East Anglia/UK: MP Therese Coffey leads call for firms to do more to boost the ranks of female executives
- Credit: Archant
A new report co-authored by a Suffolk MP calls on businesses to take action to ensure that more top jobs are filled in future by women.
The study, published by the Conservative Women’s Forum, says the number of women in senior executive roles at FTSE 100 companies has fallen since 2007, despite the robust business case for gender diversity at all levels.
Suffolk Coastal MP Therese Coffey, co-author of the report together with Mary McLeod MP, who chairs the forum, said good progress had been made in appointing more women to company boards but increasing the number of female executives remained a challenge.
“There is strong evidence that having more women in senior management improves a company’s financial returns, corporate governance and decision-making,” said Dr Coffey.
“As women are the key consumers in society, businesses without executive women are losing their connection with their market. UK companies simply cannot afford not to make the most of their female talent.”
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The report sets out a series of recommendations, arguing that action should be business-led but also ackowledging that the Government could also encourage progress.
It says businesses should collect and publish data on the gender balance in their management “pipeline”, establish mentoring programmes to support women in the pipeline, formalise career break and return to work schemes, normalise flexible and part-time working so that it becomes a non-gender issue and introduce training to tackle “unconscious bias”.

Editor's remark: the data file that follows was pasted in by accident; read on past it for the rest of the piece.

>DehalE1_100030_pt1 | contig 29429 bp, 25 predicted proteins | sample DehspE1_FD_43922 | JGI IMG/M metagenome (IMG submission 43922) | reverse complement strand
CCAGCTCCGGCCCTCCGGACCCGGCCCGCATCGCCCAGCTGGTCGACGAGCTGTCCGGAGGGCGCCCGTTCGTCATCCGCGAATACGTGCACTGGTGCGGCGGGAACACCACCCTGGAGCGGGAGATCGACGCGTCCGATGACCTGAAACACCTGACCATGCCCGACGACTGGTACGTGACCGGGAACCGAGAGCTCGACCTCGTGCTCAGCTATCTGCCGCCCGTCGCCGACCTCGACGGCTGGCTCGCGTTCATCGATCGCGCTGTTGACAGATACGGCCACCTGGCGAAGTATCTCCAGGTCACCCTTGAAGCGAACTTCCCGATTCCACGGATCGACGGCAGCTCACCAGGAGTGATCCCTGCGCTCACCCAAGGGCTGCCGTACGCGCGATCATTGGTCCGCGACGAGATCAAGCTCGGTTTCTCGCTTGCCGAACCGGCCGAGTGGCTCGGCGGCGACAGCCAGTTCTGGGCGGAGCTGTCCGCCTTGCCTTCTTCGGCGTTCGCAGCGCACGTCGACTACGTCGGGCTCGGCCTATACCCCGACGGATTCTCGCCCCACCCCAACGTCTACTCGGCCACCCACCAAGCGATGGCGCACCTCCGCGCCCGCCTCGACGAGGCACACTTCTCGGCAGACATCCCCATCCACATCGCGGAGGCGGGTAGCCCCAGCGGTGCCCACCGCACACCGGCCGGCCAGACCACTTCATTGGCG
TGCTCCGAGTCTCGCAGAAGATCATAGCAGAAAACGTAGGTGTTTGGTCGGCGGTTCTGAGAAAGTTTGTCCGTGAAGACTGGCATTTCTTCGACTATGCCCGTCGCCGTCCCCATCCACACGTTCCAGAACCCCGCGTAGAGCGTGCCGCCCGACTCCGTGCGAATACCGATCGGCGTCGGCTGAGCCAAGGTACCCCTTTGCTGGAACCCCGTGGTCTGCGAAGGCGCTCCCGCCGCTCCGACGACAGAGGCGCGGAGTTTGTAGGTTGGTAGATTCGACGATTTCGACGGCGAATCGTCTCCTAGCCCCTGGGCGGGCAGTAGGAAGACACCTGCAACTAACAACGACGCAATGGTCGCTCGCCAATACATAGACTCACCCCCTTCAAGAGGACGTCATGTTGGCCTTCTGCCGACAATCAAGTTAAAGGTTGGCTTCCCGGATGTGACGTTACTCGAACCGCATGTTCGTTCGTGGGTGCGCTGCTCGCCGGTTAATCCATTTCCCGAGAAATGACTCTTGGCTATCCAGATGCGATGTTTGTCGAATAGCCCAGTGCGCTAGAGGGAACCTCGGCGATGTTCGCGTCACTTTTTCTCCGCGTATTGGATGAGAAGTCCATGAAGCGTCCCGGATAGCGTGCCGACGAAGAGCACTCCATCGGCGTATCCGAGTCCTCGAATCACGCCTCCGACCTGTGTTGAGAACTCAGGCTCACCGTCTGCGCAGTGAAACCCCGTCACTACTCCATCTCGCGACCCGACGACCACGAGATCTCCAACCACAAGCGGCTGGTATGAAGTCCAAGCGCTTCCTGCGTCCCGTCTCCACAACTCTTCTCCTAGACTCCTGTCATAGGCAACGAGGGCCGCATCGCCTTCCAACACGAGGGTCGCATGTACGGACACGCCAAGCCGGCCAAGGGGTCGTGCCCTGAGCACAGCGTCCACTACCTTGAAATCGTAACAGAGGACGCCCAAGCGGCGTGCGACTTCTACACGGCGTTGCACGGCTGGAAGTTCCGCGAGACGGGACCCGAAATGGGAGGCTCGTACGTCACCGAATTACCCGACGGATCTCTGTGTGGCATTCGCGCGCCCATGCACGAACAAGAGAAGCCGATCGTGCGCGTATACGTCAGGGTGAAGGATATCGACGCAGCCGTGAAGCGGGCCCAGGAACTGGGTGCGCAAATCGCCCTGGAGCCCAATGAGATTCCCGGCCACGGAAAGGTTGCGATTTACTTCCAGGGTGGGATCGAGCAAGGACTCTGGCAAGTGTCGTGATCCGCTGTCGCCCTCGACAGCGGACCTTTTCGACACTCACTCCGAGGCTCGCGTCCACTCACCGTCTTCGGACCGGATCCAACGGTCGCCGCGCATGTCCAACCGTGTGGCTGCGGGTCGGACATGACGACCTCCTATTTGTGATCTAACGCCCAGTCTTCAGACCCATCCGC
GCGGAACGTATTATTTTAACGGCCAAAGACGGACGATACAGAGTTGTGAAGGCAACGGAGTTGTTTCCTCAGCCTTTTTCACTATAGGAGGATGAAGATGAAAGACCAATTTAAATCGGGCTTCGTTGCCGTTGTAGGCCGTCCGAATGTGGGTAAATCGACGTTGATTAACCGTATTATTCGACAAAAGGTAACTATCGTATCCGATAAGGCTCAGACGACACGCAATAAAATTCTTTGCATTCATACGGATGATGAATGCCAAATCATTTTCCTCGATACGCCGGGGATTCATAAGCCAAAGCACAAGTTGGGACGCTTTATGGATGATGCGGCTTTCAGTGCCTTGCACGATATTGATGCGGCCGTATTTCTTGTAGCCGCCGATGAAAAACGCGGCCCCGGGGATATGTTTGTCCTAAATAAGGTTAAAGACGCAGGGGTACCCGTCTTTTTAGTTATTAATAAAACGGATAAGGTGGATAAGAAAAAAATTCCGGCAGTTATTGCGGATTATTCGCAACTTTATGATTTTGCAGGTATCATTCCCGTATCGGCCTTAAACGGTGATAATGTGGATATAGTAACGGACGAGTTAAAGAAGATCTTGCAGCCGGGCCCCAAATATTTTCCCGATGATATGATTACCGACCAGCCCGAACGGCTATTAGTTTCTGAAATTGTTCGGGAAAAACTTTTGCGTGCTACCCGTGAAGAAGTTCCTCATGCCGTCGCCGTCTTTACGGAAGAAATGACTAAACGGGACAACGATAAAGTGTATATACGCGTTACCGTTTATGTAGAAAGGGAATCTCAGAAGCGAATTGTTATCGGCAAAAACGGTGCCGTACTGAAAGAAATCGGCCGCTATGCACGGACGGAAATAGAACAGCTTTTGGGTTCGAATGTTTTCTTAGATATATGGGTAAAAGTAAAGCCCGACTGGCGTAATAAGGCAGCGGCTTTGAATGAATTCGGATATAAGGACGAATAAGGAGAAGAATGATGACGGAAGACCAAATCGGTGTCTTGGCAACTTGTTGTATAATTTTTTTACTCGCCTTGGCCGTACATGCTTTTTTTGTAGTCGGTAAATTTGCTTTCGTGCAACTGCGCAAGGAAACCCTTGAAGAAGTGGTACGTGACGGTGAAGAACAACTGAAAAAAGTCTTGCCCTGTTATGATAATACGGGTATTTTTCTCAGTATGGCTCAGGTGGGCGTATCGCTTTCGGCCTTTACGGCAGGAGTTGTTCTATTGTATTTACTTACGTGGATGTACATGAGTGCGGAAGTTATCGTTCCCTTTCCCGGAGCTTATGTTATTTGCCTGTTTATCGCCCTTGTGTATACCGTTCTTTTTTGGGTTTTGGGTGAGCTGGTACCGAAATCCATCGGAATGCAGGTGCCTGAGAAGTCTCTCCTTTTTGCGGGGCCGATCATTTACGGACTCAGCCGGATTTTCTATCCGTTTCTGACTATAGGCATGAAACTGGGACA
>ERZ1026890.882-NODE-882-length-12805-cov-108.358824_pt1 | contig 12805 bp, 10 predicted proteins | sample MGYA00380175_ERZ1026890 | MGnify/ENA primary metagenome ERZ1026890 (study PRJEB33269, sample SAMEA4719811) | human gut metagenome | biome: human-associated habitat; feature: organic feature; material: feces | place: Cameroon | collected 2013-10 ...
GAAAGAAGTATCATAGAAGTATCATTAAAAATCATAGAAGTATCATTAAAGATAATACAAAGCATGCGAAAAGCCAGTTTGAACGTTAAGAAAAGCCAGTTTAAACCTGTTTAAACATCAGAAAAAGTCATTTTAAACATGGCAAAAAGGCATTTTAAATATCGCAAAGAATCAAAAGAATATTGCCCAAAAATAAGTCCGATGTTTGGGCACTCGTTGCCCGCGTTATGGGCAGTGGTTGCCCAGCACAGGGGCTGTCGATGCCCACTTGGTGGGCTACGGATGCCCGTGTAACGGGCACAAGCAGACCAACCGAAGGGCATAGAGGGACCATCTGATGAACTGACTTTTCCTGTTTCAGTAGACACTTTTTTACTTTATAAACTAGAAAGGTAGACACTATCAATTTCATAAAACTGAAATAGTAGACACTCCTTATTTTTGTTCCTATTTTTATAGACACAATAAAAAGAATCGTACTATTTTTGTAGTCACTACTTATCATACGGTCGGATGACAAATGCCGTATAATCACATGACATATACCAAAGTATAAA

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The report also says businesses should work with schools, colleges and universites to inspire a new generation of female executives, and calls for improved careers advice for girls and for greater support for women through the tax system in areas including childcare.
It also calls for “headhunter” executive search firms to extend their voluntary code of conduct to include improving gender diversity at senior executive levels as well as among non-executive directors, and for shareholders to raise gender diversity as an issue with the companies in which they invest.
However, the report adds that, while there is a need for a change in corporate culture, women executives also need to be proactive in taking responsibility for their own career and personal development.
Mary Macleod said: “A fundamental starting point is to measure the female talent pipeline at all levels, with committed leadership to meeting future targets.
“It is clear that we need to broaden this debate beyond board level and beyond the FTSE to make the changes we need for the next generation of women,” she added.